Introduction: Using Discourse Theory to Untangle Public and International Environmental Law
ENVIRONMENTAL DISCOURSES IN PUBLIC AND INTERNATIONAL LAW, Brad Jessup and Kim Rubenstein, eds, Cambridge University Press, 2012
27 Pages Posted: 16 Mar 2012
Date Written: 2012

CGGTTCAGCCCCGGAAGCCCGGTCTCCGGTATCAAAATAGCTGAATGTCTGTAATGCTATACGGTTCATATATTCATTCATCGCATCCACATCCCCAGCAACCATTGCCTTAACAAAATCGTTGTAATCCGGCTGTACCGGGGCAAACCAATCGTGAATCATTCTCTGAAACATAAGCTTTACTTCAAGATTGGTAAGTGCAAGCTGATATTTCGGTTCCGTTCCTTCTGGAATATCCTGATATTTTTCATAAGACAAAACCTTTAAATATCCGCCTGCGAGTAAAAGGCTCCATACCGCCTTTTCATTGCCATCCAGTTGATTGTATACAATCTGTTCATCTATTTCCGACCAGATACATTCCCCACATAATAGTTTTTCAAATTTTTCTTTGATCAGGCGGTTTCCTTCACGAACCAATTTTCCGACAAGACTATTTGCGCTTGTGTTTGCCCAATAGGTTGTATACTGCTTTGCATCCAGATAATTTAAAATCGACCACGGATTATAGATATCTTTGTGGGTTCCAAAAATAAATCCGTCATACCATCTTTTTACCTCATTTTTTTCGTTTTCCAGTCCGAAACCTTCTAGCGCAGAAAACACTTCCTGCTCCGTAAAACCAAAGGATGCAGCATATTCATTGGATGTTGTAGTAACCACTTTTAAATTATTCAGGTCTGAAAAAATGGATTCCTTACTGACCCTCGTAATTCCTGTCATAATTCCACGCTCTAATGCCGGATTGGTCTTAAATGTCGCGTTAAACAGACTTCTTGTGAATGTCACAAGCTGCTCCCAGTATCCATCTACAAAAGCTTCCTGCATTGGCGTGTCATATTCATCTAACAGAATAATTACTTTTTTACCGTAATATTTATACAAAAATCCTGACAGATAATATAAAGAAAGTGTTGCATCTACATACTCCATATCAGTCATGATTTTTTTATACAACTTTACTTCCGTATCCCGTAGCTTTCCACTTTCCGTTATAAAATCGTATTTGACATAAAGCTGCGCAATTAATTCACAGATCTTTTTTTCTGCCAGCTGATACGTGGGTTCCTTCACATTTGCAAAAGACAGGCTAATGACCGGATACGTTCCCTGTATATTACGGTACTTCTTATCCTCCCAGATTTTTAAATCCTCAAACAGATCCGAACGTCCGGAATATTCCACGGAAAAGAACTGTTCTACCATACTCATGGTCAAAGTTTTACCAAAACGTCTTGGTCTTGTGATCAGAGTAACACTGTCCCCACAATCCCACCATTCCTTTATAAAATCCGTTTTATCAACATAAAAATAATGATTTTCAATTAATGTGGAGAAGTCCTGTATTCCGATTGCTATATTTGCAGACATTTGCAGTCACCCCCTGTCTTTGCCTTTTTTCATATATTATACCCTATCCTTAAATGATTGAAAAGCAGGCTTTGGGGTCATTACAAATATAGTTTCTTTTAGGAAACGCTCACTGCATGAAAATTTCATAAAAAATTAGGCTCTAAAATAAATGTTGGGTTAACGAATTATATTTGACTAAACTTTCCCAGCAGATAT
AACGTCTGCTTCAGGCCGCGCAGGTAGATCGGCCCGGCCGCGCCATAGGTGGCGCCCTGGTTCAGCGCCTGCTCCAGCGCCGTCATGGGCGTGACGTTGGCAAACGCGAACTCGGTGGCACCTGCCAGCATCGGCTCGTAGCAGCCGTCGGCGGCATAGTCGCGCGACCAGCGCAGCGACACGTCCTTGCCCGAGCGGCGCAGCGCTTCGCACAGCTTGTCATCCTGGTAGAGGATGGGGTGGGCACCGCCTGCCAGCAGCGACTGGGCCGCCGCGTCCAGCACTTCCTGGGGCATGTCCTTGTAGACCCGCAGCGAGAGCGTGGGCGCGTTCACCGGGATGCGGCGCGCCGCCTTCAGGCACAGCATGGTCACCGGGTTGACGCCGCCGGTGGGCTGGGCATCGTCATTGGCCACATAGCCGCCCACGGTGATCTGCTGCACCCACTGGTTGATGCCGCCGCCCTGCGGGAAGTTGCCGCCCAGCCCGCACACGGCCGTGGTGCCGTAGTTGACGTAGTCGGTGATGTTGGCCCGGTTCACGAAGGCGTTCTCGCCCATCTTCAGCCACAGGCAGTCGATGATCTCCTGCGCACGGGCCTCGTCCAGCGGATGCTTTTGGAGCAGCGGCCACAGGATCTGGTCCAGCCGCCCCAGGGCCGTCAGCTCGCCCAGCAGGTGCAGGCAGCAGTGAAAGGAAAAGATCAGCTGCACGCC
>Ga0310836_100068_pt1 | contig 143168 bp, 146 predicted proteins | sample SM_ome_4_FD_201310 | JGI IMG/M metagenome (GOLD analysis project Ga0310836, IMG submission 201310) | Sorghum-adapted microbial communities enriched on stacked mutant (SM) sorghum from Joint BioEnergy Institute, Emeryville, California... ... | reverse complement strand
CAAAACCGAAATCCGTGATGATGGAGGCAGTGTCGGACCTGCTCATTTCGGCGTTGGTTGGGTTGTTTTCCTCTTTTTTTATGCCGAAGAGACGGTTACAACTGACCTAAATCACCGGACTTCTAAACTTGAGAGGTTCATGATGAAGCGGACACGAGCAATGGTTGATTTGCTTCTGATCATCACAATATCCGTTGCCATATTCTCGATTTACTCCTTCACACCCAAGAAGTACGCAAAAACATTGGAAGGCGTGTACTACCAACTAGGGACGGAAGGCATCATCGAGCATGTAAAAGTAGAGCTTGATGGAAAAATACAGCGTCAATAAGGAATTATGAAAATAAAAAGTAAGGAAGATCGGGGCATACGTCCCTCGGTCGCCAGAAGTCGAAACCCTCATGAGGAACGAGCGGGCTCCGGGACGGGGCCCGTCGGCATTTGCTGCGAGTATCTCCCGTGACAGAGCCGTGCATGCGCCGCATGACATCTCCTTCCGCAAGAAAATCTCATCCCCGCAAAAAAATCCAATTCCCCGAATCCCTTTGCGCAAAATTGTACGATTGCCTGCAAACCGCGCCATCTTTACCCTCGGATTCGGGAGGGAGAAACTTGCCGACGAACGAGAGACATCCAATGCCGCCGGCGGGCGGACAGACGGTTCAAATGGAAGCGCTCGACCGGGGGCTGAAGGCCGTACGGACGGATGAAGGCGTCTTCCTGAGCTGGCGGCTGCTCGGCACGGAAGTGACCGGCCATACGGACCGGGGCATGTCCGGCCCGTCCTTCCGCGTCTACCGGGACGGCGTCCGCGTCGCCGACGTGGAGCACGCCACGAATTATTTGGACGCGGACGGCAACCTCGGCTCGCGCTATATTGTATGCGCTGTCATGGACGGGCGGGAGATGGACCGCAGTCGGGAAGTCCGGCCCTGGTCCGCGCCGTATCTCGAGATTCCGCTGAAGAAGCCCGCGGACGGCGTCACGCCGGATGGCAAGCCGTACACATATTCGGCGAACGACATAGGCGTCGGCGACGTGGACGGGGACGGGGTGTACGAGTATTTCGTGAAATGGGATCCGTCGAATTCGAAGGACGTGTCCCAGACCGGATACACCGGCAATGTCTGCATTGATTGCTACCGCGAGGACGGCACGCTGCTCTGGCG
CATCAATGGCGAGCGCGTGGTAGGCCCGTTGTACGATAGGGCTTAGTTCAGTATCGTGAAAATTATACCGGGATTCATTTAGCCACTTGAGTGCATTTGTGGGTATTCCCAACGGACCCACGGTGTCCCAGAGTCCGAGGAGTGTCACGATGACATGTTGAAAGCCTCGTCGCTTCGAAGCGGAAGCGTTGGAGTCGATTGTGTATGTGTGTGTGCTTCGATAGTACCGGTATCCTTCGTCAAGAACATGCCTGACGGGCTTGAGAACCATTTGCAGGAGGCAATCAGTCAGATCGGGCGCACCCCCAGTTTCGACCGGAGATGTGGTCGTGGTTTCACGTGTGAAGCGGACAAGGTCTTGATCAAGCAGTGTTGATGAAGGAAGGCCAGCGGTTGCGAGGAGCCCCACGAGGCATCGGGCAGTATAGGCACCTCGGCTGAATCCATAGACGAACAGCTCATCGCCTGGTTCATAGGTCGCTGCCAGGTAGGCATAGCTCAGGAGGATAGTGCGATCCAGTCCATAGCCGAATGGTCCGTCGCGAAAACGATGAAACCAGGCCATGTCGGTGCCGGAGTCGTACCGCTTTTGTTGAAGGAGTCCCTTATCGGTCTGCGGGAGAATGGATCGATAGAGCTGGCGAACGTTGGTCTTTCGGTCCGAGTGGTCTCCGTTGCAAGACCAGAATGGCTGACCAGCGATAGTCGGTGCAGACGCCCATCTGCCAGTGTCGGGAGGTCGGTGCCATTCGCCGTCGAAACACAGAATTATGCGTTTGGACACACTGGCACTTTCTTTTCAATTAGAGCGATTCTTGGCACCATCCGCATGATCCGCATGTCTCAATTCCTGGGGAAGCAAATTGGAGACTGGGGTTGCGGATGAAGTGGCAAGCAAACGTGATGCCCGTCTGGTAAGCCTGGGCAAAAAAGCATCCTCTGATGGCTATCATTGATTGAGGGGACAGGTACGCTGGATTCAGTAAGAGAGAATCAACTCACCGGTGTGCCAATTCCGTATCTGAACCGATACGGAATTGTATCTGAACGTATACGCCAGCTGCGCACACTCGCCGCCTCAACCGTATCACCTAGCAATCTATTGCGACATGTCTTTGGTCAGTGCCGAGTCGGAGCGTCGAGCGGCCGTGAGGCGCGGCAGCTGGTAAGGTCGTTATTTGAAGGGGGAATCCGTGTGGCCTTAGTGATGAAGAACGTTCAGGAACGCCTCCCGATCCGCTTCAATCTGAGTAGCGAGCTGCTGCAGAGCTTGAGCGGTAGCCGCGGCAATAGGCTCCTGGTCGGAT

The world is talking, pondering, and strategising about the environment. Ever more of the environment has been identified, publicly contemplated, or designated for despoliation and resource extraction. Remote and ‘wild’ places like the rugged Australian Kimberley and the far reaches of North America are now subject to advanced plans for fossil fuel extraction. Environmental disasters, including fires, floods, cyclones, earthquakes and tsunami, and schemes to alleviate or prevent future human suffering from catastrophe, have occupied governmental and organisational attention. Meanwhile, concerns about environmental degradation, and in particular human-induced climate change, dominate Western media and national and international politics, and are connecting communities through conversation and localised action. The nature, breadth and extent of global responses to climate change are also points of contention between the developing and developed worlds.
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